While Republicans appeared to have reached a ‘fundamental agreement” for a $1 trillion stimulus package, time is running short for all the legislative procedures to be accomplished before month-end. So it looks like some provisions of earlier stimulus bills, like the supplementary unemployment benefits, will expire at least briefly before something similar is reinstated. While a payroll tax cut didn’t make it in the Republican’s agreement it does look like another round of $1,200 stimulus checks will be part of the bill. Still there is a lot to be hashed out before any of it becomes law. The various measures in the agreement have to be put into legislative text and passed in the Senate which can be time-consuming in itself but the biggest hurdle will be coming to agreement with House Dems who passed a $3.5 trillion package weeks ago. This legislative logjam has turned the risk-on tone sour with equities struggling and Treasuries continuing to move to the lower end of the multi-month range or below in the case of the 5yr note. Lastly, China ordered a US consulate in Chengdu to close in diplomatic tit-for-tat and that has soured the tone as well.
Given the absence of top-tier economic releases this week we are turning once again to two of the high frequency data points that are giving us an early tell on the impact spiking virus cases are having and it looks to be slowing the economic rebound. And that slowing could be even more concerning just as federal aid winds down as noted above. First, initial jobless claims rose to 1.42 million in the week ended July 18, up 109,000 from the prior period and making it the first advance since March 27. It also exceeded the 1.3 million expectation. On a non-seasonally adjusted basis, claims actually declined. The Labor Department said its seasonal factors had assumed an unadjusted decline of about 247,000 initial claims while the count actually fell by 142,000. So some of the increase in claims can be attributed to seasonal adjustment issues but there has been a clear slowing in the pace of improvement since mid-June and that is reflected in the graph below.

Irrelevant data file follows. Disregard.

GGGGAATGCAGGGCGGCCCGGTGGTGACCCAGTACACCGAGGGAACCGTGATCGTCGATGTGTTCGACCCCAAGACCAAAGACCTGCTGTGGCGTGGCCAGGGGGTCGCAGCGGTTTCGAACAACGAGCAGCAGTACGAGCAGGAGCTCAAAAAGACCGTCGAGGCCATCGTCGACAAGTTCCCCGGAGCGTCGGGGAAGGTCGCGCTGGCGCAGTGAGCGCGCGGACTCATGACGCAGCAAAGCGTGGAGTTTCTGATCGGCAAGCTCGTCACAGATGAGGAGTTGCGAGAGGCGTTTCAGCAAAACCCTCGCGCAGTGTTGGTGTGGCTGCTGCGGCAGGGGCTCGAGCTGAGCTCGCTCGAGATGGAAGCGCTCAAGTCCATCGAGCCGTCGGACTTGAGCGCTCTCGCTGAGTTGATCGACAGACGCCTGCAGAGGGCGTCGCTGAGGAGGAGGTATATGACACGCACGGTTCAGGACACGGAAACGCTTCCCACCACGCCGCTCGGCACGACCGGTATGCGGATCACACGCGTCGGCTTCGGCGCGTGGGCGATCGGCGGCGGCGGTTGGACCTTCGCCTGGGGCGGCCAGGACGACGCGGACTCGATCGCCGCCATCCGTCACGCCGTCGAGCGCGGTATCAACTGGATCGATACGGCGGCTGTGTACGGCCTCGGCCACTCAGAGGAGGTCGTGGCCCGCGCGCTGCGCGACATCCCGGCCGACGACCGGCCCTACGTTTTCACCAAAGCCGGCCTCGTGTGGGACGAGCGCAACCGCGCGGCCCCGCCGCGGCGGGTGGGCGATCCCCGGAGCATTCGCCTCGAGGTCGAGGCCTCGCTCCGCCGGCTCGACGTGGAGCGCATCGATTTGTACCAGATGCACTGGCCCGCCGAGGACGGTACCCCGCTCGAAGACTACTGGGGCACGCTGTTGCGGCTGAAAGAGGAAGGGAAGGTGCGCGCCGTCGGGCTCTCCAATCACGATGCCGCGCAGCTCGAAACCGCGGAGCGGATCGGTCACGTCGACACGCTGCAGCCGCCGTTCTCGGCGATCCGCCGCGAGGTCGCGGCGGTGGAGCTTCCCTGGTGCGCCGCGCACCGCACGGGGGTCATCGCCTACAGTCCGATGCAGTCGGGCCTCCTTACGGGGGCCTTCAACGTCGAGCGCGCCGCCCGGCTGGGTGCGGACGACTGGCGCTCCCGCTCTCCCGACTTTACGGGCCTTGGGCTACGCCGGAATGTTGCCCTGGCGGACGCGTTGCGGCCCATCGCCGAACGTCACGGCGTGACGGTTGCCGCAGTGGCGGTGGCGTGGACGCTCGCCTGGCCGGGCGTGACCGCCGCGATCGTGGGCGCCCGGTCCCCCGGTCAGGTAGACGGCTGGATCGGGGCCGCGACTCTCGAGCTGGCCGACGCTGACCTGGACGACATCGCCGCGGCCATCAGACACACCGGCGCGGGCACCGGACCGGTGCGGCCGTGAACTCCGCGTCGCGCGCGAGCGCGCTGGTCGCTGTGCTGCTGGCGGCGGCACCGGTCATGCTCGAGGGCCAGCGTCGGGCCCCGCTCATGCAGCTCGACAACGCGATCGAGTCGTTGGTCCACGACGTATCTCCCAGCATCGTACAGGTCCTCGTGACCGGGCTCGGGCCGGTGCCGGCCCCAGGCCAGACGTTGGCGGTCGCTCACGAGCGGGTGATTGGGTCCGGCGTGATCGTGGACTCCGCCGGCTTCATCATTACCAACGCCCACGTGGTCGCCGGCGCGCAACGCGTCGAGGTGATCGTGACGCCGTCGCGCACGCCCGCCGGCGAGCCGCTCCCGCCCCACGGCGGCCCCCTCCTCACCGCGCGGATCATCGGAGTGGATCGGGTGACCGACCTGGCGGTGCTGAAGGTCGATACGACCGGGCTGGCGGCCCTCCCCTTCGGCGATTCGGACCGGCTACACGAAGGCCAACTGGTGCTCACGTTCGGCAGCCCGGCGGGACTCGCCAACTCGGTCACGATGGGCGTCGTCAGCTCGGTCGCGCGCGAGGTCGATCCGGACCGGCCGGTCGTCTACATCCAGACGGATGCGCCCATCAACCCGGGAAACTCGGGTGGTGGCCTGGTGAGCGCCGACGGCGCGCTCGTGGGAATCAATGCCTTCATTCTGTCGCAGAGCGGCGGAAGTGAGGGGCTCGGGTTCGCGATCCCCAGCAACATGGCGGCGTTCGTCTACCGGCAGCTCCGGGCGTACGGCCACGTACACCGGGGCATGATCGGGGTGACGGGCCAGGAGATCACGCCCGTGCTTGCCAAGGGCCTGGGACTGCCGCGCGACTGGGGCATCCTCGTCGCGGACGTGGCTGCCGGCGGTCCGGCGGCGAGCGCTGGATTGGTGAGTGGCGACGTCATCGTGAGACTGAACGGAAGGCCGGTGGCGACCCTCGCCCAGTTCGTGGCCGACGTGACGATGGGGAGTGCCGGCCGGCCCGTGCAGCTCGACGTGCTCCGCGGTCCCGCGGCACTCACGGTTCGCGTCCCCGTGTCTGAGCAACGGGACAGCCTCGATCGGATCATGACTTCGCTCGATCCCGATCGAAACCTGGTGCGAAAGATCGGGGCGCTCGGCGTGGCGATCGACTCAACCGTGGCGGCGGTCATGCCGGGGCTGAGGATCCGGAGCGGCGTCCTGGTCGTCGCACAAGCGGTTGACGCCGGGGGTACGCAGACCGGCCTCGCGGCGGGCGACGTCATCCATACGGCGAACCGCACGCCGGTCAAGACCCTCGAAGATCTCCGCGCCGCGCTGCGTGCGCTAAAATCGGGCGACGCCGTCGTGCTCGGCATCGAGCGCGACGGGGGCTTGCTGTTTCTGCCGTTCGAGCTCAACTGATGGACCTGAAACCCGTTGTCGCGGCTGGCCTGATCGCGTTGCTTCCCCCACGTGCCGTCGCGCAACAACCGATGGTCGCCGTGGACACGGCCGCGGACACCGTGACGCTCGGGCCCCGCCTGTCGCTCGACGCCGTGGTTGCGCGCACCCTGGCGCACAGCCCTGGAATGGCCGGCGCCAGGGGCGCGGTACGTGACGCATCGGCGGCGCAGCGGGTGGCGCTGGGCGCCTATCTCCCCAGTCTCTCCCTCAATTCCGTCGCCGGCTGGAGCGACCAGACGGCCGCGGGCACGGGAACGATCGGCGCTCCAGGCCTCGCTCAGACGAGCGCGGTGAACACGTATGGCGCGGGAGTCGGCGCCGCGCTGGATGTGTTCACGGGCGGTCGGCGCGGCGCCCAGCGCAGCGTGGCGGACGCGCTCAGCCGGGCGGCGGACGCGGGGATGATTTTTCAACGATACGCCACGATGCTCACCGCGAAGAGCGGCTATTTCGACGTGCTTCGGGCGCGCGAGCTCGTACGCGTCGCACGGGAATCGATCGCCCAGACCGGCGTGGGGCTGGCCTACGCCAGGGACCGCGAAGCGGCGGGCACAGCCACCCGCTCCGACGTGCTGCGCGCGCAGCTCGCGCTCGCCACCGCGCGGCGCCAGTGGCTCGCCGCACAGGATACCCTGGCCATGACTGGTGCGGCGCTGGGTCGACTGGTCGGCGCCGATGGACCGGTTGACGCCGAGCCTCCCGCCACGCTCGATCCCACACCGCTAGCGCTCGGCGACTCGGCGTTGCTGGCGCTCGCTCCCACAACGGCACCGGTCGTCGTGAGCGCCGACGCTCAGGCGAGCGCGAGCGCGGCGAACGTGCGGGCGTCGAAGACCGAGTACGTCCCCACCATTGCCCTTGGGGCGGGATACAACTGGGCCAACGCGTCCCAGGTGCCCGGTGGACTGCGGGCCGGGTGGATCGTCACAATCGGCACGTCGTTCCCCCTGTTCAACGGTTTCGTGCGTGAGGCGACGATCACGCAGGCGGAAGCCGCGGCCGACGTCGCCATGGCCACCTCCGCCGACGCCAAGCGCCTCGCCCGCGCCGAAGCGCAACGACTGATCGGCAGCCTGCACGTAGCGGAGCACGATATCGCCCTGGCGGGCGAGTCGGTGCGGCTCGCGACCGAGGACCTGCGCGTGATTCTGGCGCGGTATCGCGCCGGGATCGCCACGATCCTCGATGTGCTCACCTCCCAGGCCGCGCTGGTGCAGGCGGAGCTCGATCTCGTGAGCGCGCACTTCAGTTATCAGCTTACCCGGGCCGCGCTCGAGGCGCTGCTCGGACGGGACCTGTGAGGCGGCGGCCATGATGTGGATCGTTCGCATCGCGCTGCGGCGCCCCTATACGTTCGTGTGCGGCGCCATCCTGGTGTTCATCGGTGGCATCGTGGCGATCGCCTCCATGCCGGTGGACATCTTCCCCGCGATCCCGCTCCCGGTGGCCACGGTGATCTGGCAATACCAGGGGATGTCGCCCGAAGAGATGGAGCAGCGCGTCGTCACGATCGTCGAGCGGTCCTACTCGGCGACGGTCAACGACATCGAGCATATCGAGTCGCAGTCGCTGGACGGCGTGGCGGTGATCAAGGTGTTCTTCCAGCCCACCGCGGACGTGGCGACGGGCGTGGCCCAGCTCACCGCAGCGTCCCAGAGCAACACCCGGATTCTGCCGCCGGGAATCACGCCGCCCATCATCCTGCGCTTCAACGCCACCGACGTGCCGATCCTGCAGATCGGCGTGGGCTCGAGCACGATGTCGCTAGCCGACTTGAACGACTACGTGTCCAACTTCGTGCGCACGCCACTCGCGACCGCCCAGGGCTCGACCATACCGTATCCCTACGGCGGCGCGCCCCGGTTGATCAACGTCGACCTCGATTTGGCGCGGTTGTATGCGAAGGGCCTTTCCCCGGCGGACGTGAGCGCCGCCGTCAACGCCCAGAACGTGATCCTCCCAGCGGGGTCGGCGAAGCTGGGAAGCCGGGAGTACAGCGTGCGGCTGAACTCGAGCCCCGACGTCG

Continuing claims, which lag initial claims and measures the overall pool of recipients receiving aid in state programs, fell to 16.2 million from 17.3 million. Bloomberg consensus expectations were for a 17.1 million reading so a somewhat better outcome than expected. The insured unemployment rate fell from 11.8% to 11.1% which puts it right on the BLS rate of 11.1%. The BLS rate typically runs 2 to 3 points higher so expect an increase in that rate when the July jobs report prints on August 7.
Bloomberg Consumer Comfort Reading Resumes Uptrend
Another high frequency report we’ve been watching is the Bloomberg Consumer Comfort reading that comes out weekly. While the more well-known Conference Board’s Consumer Confidence and University of Michigan Consumer Sentiment readings get more attention, they are monthly reports so any changes in sentiment brought on by rising virus cases will be slow to be reflected. Yesterday’s Bloomberg report showed consumer confidence is actually resuming an uptrend after taking a dip two weeks ago. So, while case counts continue higher it looks like sentiment continues to improve from the May lows and that could bode well for future consumption and equity prices. It may be too early to say, but so far, the consumer seems to be hanging tough.
FNMA 30yr MBS Yield Spread Continues to Tighten
We’ve been showing on and off again the FNMA 30yr MBS yield spread to a blend of 5yr and 10yr Treasuries since the pandemic-inspired market meltdown in March. As the graph shows MBS yield spreads spiked as panic selling sent prices plunging. But as is also shown, prices have continued to improve since then and now yield spreads have moved below the one-year average of 103bps to 98bps. For those with a stable of 30yr MBS pools in portfolio and with concerns over higher prepayments it may be an opportune time to scour your holdings and perhaps swap out of more prepayment-sensitive pools to newer, lower coupon issues and take advantage of the multi-month MBS rally.
|Treasury Curve||Today||Chg Last Wk.||LIBOR Rates||Today||Chg Last Wk.||FF/Prime||Rate||Swap Rates||Rate|
|3 Month||0.09%||-0.02%||1 Mo LIBOR||0.18%||-0.01%||FF Target Rate||0.00%-0.25%||3 Year||0.218%|
|6 Month||0.12%||-0.02%||2 Mo LIBOR||0.26%||-0.01%||Prime Rate||3.25%||5 Year||0.302%|
|2 Year||0.15%||UNCH||6 Mo LIBOR||0.33%||-0.02%||IOER||0.10%||10 Year||0.572%|
|10 Year||0.58%||-0.05%||12 Mo LIBOR||0.46%||-0.03%||SOFR||0.10%|